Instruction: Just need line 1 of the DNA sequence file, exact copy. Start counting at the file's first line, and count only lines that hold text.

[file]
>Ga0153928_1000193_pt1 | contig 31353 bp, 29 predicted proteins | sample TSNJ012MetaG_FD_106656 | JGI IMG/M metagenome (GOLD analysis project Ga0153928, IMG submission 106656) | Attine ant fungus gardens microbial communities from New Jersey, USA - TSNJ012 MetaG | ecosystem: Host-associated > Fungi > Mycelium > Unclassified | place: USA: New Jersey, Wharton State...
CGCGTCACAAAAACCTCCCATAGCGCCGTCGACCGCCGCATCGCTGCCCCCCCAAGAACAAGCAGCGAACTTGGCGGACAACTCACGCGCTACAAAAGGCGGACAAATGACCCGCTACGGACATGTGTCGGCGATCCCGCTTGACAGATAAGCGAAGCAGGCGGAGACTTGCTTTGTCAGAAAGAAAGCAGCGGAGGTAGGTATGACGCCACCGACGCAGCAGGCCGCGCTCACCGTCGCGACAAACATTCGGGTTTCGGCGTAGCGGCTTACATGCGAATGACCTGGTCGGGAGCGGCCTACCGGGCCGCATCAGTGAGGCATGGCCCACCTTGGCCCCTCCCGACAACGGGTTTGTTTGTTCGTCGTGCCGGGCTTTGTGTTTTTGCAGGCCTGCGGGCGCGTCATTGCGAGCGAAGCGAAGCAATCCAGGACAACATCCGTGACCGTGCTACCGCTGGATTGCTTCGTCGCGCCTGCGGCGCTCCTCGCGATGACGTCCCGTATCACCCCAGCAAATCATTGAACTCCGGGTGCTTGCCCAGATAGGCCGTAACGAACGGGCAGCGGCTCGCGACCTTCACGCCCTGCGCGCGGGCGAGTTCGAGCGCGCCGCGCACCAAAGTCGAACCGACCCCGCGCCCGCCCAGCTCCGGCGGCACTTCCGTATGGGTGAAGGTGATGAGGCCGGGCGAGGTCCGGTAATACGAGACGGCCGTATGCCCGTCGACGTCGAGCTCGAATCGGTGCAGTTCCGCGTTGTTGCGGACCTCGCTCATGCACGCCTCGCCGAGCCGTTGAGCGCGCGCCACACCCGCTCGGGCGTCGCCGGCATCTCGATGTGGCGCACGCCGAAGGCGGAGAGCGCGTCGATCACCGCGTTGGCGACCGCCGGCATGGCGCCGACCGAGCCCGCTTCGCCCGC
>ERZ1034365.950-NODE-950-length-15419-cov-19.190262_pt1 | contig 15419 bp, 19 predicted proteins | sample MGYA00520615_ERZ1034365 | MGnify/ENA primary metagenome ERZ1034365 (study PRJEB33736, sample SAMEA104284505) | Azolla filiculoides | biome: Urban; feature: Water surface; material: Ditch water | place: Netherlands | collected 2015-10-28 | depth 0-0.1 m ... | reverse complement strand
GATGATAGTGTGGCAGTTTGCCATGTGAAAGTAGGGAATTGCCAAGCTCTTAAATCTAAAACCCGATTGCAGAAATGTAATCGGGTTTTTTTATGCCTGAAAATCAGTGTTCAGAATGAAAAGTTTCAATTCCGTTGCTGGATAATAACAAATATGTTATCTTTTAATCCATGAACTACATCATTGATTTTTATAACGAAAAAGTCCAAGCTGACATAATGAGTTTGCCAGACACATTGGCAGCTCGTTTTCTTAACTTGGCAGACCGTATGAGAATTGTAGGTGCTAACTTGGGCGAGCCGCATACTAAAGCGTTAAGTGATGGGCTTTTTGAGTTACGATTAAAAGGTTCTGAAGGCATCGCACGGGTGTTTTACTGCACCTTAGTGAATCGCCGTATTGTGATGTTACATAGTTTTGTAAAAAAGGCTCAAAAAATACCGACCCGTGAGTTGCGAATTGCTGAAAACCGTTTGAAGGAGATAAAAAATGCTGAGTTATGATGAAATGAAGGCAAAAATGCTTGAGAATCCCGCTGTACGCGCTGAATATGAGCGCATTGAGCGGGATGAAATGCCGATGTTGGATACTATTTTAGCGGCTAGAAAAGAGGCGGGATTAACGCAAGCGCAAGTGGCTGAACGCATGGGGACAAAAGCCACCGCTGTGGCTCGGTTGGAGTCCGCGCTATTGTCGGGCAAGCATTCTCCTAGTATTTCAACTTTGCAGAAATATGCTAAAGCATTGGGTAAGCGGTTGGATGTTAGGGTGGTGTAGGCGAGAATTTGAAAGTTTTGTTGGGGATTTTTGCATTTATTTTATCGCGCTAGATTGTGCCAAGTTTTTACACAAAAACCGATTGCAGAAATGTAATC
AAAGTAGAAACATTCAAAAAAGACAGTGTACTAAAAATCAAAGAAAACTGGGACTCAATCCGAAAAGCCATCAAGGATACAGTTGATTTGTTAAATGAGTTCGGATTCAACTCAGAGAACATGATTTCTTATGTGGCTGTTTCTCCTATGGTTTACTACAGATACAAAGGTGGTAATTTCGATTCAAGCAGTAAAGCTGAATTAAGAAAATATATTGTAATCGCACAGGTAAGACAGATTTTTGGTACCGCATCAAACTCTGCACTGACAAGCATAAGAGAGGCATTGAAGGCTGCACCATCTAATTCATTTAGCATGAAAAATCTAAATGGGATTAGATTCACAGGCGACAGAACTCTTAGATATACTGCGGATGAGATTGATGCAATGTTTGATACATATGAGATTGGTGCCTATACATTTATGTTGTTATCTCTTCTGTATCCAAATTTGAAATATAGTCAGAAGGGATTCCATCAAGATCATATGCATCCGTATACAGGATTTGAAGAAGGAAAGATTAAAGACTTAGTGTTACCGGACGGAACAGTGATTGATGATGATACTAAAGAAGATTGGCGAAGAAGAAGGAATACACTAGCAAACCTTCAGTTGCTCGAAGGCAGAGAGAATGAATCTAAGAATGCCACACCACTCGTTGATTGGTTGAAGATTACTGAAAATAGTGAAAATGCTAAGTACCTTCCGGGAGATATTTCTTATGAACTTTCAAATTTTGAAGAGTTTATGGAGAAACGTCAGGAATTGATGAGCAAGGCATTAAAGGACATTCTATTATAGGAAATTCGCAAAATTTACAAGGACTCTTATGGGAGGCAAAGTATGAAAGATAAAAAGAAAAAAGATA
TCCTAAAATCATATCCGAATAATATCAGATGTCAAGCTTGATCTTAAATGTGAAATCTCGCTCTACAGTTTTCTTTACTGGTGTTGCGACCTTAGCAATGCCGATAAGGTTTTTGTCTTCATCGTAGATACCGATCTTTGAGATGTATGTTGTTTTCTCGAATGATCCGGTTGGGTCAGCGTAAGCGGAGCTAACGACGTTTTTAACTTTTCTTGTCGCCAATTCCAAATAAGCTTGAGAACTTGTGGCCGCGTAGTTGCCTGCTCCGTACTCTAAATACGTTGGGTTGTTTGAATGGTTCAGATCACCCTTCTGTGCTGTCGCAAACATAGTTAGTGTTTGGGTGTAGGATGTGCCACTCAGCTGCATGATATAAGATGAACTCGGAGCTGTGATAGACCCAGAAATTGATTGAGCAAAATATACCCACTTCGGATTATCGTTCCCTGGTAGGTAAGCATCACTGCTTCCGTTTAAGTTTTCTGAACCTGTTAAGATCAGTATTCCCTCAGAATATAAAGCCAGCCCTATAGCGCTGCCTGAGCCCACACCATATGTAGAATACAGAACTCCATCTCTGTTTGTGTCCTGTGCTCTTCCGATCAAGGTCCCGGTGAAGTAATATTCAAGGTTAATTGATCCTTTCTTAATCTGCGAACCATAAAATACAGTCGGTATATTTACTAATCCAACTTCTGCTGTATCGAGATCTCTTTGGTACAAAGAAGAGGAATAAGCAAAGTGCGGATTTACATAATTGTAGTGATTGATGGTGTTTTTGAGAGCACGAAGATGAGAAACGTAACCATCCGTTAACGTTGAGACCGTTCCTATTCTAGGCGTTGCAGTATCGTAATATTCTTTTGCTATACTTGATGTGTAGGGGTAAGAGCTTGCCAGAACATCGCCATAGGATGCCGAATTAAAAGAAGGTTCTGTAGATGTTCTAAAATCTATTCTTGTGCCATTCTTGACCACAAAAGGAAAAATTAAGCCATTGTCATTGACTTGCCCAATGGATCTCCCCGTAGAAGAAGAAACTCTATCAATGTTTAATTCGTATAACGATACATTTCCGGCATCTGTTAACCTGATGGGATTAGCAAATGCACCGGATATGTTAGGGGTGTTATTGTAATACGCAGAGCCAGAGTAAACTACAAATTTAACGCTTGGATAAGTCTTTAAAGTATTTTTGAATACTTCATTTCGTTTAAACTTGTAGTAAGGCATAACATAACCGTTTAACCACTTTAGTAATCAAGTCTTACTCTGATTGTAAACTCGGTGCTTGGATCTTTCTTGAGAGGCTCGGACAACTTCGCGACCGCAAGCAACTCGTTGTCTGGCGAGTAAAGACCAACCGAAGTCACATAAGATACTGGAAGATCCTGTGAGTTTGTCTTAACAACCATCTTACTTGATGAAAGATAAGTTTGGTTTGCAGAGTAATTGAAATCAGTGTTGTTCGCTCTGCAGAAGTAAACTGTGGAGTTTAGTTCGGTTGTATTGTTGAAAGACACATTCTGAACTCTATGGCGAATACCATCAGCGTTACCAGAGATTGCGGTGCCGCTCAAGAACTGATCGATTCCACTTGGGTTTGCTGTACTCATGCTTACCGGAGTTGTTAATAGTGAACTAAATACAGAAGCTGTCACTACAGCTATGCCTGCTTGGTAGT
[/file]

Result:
>Ga0153928_1000193_pt1 | contig 31353 bp, 29 predicted proteins | sample TSNJ012MetaG_FD_106656 | JGI IMG/M metagenome (GOLD analysis project Ga0153928, IMG submission 106656) | Attine ant fungus gardens microbial communities from New Jersey, USA - TSNJ012 MetaG | ecosystem: Host-associated > Fungi > Mycelium > Unclassified | place: USA: New Jersey, Wharton State...